Dust flux, Vostok ice core

Dust flux, Vostok ice core
Two dimensional phase space reconstruction of dust flux from the Vostok core over the period 186-4 ka using the time derivative method. Dust flux on the x-axis, rate of change is on the y-axis. From Gipp (2001).

Sunday, October 12, 2014

Gold is stronger than it appears.

Gold's recent plummet has been fuelled entirely by the rising US dollar, itself a result of the falling yen and euro. The US dollar is the least sick old man in the ward.

The above (weekly) diagram shows a sudden break-out of the USDX-gold system from the area (near $1300 and 80) where it had been confined for much of the past year. Despite the drop in gold price, the value of what non-US-based gold companies are receiving for their gold (gold price x USDX) has not declined all that impressively over the same timeframe.

The gold price has reached current levels three times over the past sixteen months. Last week's price corresponded to the highest USDX level in that time.

For a mining operation outside of the US, the number of dollars received per ounce of gold is back at the same level as in December, but the dollars being received are worth about 7% more (in terms of the local currency). Yet GDX is at the same level as it was in December.

Last year we started plotting the product of the gold price and the US dollar as an indicator for the economics of gold mining. Are we in an uptrend or a downtrend? Well, it depends on whether you look at the recent highs or recent lows. We look to be getting close to an important inflection point where we are going to see a large move.

A move down would most likely be a reversal of the recent gains in USDX, with a relatively small increase in the gold price. A move up could due to a continuation in the gains in USDX, with a decline in the rate of fall of gold.

If the move in USDX is exactly matched by gold, the trajectory of the system follows one of the blue hyperbolae ("isoquants"). A move along an isoquant (the present move occurs within the yellow ellipse) should be relatively neutral for most companies, but the recent move may offer some political advantages. With the gold price falling, cannot these companies show their empty pockets to local governments and ask for tax breaks/benefits for infrastructure? They shouldn't feel too ashamed, for if the trend were to reverse and gold were to rise to about $1400 with the USDX falling to near 70, wouldn't governments look to apply "windfall taxes" even though the economics of the mining operation would not have improved?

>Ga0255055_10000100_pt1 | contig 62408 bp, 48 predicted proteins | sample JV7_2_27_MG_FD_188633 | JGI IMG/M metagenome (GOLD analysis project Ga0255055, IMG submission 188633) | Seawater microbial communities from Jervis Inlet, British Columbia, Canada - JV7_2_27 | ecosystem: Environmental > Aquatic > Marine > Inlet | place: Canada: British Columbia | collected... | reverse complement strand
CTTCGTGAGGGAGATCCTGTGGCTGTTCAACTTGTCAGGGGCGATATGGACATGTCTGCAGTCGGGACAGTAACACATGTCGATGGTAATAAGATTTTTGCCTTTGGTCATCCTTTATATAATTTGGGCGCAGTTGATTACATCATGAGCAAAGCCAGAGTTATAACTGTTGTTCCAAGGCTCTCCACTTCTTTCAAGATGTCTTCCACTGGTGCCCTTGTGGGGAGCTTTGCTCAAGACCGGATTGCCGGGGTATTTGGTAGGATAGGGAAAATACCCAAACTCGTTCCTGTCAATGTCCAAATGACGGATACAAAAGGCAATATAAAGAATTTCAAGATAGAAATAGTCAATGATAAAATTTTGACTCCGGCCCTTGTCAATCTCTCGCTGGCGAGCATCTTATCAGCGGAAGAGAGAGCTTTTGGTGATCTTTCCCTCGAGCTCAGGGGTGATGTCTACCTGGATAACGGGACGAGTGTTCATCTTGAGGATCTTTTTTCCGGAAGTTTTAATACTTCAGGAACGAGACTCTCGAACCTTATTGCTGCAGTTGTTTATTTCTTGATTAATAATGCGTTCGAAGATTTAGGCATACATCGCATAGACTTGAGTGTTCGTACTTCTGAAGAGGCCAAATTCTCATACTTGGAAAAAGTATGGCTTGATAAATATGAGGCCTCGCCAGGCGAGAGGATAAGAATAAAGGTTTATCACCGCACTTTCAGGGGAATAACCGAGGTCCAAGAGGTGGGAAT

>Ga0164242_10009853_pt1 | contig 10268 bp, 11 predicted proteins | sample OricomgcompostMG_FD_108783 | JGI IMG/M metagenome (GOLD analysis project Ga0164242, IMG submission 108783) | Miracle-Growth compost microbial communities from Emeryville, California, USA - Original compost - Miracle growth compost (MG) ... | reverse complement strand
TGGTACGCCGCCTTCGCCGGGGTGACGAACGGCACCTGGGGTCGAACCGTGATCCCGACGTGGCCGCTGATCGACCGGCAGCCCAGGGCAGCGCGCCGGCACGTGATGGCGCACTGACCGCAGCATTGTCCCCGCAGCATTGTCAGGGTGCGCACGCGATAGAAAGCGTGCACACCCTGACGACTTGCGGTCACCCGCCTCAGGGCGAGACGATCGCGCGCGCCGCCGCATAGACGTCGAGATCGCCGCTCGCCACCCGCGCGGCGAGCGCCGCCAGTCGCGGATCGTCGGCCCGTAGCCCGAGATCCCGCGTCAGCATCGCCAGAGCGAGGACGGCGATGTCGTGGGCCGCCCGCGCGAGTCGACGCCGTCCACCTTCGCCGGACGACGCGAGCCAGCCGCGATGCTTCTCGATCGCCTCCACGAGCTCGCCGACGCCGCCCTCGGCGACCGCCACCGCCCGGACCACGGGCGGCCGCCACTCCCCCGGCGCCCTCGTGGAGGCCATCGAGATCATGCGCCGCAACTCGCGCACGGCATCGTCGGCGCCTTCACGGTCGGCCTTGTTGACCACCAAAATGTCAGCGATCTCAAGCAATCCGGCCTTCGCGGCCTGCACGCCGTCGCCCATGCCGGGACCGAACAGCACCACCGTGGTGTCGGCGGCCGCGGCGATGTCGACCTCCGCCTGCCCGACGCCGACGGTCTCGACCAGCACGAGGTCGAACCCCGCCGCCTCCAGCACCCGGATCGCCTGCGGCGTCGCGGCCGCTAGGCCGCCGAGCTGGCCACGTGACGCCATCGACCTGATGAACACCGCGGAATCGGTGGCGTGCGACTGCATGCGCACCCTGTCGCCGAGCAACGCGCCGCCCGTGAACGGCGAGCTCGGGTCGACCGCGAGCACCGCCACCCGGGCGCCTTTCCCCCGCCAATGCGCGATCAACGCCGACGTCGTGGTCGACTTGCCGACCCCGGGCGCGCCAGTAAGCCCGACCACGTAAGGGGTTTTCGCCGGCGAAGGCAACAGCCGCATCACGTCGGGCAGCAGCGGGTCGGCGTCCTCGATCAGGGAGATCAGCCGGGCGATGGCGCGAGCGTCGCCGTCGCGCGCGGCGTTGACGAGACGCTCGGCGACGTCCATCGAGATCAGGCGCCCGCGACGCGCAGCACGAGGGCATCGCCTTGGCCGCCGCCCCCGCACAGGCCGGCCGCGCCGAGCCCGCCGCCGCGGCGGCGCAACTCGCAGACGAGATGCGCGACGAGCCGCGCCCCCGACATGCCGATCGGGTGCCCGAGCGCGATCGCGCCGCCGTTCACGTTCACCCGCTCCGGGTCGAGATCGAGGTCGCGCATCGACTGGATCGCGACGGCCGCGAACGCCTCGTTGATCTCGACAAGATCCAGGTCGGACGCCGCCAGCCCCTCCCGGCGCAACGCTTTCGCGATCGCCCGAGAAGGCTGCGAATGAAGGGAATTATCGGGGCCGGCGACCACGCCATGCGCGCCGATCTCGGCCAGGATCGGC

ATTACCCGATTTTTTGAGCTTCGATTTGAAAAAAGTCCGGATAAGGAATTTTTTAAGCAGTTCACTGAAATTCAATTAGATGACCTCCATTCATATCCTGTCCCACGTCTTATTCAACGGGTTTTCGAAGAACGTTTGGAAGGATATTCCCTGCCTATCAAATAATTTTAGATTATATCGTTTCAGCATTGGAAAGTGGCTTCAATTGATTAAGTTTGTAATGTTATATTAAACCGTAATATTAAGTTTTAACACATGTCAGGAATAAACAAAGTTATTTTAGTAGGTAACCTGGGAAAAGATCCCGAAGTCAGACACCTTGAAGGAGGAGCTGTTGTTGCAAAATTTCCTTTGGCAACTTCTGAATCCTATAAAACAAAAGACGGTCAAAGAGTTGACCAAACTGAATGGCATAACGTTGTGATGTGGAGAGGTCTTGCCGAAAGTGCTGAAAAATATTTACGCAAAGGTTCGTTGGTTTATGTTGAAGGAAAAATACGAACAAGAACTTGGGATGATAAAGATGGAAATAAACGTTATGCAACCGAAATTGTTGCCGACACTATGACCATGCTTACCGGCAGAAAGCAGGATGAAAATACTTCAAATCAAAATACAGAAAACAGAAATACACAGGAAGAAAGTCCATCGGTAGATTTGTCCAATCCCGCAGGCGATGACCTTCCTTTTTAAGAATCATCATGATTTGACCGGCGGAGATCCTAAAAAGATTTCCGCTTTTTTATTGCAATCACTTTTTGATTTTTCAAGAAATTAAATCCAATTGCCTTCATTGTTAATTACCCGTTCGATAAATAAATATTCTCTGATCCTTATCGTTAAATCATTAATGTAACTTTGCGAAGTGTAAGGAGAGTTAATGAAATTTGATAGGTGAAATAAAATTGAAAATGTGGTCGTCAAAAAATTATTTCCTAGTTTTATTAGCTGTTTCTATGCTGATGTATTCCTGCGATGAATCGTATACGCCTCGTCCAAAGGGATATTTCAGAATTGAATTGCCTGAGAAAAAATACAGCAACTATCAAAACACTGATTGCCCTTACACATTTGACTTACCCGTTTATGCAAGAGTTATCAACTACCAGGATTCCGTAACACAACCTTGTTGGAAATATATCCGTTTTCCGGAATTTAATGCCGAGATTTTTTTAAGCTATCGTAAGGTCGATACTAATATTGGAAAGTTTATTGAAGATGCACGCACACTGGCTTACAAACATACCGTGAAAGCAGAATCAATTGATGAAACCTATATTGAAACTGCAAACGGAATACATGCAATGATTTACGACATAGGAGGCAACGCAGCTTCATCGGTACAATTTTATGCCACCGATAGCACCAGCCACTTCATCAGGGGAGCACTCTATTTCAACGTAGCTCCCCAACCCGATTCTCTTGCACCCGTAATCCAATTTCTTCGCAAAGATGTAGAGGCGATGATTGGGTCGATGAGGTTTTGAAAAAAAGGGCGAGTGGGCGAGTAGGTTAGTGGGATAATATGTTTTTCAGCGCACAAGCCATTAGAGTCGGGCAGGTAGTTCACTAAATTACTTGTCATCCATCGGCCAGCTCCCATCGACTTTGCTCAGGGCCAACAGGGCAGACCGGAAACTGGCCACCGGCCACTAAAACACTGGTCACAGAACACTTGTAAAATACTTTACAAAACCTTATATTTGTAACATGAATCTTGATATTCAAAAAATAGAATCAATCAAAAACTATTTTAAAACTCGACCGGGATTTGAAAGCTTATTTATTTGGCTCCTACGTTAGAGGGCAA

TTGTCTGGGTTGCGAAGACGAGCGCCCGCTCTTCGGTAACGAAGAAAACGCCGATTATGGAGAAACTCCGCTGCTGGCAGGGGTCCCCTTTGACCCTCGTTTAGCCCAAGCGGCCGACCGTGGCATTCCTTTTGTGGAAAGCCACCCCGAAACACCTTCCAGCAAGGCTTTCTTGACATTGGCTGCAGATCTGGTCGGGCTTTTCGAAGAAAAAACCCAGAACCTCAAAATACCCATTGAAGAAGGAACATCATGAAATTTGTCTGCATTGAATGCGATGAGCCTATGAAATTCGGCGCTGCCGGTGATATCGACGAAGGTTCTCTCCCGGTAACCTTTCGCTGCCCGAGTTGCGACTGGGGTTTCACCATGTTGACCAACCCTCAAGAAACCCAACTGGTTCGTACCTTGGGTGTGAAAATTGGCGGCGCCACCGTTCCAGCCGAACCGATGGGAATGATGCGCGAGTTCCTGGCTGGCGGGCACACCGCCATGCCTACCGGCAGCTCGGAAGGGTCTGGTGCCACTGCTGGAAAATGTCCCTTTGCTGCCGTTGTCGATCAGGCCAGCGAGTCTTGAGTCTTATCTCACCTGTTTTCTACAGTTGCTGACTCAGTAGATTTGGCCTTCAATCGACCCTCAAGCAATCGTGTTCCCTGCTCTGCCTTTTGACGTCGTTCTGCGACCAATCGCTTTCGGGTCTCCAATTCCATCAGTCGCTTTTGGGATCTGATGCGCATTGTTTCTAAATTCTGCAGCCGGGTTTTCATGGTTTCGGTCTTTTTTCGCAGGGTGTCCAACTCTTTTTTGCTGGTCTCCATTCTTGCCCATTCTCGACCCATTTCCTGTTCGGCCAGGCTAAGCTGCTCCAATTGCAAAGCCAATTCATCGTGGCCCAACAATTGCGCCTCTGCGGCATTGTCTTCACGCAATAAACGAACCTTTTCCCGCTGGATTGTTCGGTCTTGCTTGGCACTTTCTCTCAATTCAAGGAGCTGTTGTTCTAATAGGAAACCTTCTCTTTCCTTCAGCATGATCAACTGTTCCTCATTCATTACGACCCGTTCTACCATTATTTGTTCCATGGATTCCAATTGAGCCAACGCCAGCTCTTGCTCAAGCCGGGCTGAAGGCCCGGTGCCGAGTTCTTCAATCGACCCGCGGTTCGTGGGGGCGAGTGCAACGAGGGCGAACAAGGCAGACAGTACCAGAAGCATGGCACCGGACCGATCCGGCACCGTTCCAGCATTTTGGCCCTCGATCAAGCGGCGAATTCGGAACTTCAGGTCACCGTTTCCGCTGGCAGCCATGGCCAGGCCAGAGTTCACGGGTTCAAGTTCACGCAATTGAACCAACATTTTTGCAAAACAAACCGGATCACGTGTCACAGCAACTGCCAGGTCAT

Most of the movement is along the blue hyperbolae. But the real money is made (or lost) in moves that cross the hyperbolae--as through early 2010, and much of 2011, and the first half of 2013. The set-up in the goldxUSDX is for a similar move.


  1. Log-log graph makes iso-quants strait lines.


    ln x*y = ln iso
    ln x + ln y =ln iso --> gives strait line.
    lny = ln iso - ln x Y=mX+b, Y=ln Y and X=ln x

    If you had y/x it works too.

    1. This was a bit of a blind spot on my part. I didn't want to use log-log graphs because the ranges of the data are so limited.

  2. oops. correction Y=ln y.

  3. RE: tweet " The World Complex @TheWorldComplex

    Just woke up from a dream that gov't came up with a way to impute economic "value" & tax everyday activities

    Sorry to let you know this but they already do that. Were you taught accounting?*

    Here is how. Corporations pay tax on pretax profit=revenue - expense. So many big companies book profits arround 5% of revenue. So they pay tax on 1/20 of revenue or on the whole of pretax profit.

    So if people made 10% profit but paid tax on the whole of revenue they pay tax on an amout of 10 times profit. Or, on revenue.